Ultimately, the definition is yours alone. You decide what it means to live well, and you also get to evaluate if you manage to meet your own definition.

It also can be done at any age. Teenagers can decide if they are becoming a good (or useful) person. Middle-aged people can determine if they are better than they were years ago. Someone in their twilight years can decide if their body is holding up to the passage of time.

However you decide to define it, are you aging well? What criteria are you using?

Related questions: What is the best part about getting older? The worst? What makes you feel old? What is time?

Just Or Unjust?

In your opinion, is life more just or unjust? Is there something that makes you feel that way?

Share why if you wish.

Just Or Unjust?

How Do You Justify Your Existence?

Author Isaac Asimov wrote a series of mystery stories about a group called the Black Widowers. In nearly every story, a question was asked of a guest character: How do you justify your existence?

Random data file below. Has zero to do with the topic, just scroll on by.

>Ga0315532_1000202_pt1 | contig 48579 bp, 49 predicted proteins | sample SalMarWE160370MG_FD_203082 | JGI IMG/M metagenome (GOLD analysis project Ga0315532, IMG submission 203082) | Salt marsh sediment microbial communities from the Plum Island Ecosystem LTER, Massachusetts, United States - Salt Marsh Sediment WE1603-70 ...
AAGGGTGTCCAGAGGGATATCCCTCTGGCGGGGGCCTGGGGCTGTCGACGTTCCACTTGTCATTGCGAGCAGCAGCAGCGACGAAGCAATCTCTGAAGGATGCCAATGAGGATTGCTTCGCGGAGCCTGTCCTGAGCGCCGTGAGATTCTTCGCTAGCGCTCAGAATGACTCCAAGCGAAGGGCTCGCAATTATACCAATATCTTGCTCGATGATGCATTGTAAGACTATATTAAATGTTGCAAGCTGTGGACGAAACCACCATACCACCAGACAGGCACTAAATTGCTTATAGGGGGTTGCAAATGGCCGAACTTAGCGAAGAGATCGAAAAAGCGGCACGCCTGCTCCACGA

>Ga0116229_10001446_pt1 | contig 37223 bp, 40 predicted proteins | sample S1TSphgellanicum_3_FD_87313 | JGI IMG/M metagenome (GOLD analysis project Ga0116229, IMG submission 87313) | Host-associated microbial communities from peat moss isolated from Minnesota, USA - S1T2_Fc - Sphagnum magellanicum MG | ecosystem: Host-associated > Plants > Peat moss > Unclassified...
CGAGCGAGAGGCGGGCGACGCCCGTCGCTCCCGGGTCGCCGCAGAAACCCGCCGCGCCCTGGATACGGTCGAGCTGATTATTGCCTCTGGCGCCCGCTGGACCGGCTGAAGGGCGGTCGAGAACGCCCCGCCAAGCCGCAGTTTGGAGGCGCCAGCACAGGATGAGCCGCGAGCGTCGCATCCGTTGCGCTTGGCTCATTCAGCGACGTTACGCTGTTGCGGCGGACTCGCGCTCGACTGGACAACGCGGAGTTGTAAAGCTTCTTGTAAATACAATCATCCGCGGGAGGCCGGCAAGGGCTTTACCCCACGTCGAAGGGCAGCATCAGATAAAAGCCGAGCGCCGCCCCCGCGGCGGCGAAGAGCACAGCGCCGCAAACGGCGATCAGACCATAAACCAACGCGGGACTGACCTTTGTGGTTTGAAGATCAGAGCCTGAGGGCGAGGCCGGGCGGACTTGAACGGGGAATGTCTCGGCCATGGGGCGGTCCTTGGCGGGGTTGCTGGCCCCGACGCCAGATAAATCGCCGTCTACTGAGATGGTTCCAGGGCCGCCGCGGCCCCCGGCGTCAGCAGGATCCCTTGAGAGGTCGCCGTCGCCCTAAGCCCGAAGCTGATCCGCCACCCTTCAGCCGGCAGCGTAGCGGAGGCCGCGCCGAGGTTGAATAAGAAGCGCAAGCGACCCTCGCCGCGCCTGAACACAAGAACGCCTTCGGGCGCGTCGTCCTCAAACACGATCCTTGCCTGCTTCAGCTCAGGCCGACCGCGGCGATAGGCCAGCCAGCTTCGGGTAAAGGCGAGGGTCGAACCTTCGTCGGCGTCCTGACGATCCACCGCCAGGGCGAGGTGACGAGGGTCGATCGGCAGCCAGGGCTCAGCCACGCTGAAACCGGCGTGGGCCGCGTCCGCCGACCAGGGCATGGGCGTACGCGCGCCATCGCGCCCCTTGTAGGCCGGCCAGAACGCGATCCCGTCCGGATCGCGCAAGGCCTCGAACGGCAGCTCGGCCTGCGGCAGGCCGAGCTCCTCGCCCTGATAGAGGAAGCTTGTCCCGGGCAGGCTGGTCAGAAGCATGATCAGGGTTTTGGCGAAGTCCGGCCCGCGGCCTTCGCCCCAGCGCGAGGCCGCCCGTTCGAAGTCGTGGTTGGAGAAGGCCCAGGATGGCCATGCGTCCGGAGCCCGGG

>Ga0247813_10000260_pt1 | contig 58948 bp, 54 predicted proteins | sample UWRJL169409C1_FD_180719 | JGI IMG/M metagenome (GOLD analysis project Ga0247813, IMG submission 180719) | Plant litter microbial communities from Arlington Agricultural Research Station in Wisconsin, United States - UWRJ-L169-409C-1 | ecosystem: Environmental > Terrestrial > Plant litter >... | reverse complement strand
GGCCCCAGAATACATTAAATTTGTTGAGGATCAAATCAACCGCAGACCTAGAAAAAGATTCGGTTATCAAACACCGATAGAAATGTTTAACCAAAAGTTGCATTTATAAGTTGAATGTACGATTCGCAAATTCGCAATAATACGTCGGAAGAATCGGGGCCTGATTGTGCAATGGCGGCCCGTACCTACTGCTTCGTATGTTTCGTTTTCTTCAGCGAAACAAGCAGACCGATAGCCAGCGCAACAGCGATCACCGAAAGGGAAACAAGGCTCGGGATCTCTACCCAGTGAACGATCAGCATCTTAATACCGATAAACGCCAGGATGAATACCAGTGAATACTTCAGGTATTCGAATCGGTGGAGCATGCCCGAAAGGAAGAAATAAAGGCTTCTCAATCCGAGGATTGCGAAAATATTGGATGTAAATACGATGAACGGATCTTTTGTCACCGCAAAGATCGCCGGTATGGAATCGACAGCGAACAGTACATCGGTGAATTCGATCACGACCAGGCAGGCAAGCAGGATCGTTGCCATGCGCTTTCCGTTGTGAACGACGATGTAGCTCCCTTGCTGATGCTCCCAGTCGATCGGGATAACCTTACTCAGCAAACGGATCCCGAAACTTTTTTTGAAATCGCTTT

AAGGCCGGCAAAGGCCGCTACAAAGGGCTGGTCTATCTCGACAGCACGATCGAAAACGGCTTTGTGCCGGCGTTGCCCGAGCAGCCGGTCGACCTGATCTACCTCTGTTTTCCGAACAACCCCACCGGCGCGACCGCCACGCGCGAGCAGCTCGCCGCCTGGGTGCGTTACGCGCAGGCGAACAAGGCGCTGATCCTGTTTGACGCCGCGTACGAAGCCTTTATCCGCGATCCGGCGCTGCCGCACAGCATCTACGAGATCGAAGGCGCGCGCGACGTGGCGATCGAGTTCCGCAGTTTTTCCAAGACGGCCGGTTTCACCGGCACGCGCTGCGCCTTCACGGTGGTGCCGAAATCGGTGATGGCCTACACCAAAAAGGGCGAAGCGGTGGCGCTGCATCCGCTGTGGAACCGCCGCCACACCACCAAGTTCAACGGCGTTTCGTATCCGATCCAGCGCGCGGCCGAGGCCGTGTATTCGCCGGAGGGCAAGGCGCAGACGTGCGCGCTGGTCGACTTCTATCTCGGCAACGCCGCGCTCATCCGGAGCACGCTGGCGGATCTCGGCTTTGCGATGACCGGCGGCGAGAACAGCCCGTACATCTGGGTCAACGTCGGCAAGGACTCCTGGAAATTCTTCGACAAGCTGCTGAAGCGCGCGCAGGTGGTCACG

Listen to a podcast where Michael and Lee discuss a related question: ‘Is happiness the most important purpose in life?’ We also discuss a bonus question: ‘How do you define success?’


In the stories, the answer to this question always leads to a mystery or a puzzle of some sort being presented and eventually solved. In real life, of course, there probably will not be a mystery. But we can still have the discussion.

So how, dear reader, would you answer this question? What is your justification for your time on this earth? The question is simple, but the answer may not be.

Related questions: What gives you purpose? Why are we here? How do you judge yourself? What do you do that matters?